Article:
Animal Control

Animal Control and Animal Shelter services are provided through a contract with the Borough of Bloomingdale.

The Animal Control Officers (ACO) work to protect and preserve the well being of all animals, both domestic and wild and make public health and safety a priority as well.

Rabies Control

Rabies control is an important function that aims to protect the community and their pets. The ACO coordinates the annual Free Rabies Clinic held in the Borough of Pompton Lakes in the month of November - date and time will be announced on the Borough's website and PLTV Channel 77.

Other Duties

In addition, the ACO handles complaints and issues warnings/summonses for animal related violations. Animal Control will also remove and dispose of dead animals. Stray (domestic) animals are transported to the North Jersey Community Animal Shelter and/or a veterinarian facility. Animal Control is available 24/7, however, after hour calls are reserved for emergencies only.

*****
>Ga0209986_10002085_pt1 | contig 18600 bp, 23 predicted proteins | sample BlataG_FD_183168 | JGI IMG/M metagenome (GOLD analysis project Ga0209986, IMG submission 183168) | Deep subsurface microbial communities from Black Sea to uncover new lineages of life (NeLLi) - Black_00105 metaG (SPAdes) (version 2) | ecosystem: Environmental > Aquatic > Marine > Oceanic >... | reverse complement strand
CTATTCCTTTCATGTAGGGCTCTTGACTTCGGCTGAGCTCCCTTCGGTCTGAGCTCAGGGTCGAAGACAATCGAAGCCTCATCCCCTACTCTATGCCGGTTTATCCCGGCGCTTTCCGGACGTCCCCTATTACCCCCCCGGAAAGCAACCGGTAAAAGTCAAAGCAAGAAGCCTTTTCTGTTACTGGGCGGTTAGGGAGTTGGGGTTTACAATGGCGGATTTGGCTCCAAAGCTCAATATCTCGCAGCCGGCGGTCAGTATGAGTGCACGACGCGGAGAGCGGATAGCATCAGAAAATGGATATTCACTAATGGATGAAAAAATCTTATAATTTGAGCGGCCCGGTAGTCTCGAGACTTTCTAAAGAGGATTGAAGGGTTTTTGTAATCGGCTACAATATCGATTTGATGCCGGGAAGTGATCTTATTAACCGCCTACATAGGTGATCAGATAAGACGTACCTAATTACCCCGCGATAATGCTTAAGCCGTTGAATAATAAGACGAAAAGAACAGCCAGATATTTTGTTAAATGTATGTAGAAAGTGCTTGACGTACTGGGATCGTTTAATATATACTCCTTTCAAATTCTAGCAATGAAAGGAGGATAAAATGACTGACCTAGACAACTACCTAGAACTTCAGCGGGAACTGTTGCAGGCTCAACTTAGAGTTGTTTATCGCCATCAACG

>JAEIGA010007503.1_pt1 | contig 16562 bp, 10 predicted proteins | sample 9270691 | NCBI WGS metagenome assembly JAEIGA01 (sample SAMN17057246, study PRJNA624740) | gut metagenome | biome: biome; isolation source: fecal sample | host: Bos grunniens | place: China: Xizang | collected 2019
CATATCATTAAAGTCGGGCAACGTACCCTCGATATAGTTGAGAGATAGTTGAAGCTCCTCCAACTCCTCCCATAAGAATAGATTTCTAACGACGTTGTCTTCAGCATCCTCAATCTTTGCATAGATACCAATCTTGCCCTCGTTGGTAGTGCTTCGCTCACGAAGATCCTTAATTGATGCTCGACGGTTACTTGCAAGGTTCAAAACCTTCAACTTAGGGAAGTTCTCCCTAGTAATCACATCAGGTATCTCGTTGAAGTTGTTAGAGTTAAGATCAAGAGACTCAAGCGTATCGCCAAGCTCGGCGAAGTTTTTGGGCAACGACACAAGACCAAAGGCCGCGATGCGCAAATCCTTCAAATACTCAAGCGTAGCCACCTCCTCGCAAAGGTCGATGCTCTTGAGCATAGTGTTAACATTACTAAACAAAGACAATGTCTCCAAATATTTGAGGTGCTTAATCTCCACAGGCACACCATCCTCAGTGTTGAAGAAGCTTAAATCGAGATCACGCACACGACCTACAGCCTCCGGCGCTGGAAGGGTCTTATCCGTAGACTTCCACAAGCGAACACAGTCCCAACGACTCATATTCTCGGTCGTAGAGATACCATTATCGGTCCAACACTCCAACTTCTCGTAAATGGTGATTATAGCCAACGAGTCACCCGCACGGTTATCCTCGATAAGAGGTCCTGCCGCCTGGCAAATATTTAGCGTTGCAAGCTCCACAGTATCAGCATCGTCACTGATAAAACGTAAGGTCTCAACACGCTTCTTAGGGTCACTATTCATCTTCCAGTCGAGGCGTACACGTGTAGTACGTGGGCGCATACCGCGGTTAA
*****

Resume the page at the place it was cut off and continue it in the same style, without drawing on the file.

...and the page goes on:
Policy for Reporting Dead Birds

Passaic County Mosquito Control has announced the policy for reporting dead birds. Residents should contact their municipal health departments and/or animal control officers who are responsible for retrieving the dead bird, packaging it, and sending it to the State for West Nile Virus testing.

Animal Shelter

The North Jersey Community Animal Shelter (NJ CAS) is operated by Bloomingdale's Animal Control Department at the same Bloomingdale location, 23 Brandt Lane. To reclaim a pet or for adoptions, call the shelter directly 973-850-6767. To report cases of neglect or cruelty please call Animal Control.

Pet Preparedness During COVID-19 Pandemic

Your pets are an important member of your family, so make sure to include them in your family's emergency plan.  To prepare for the unexpected, follow these tips with your pets in mind:  Make a Plan, Stay Informed, Build an Emergency Kit.  For detailed information on how to prepare your pets for a Disaster CLICK HERE.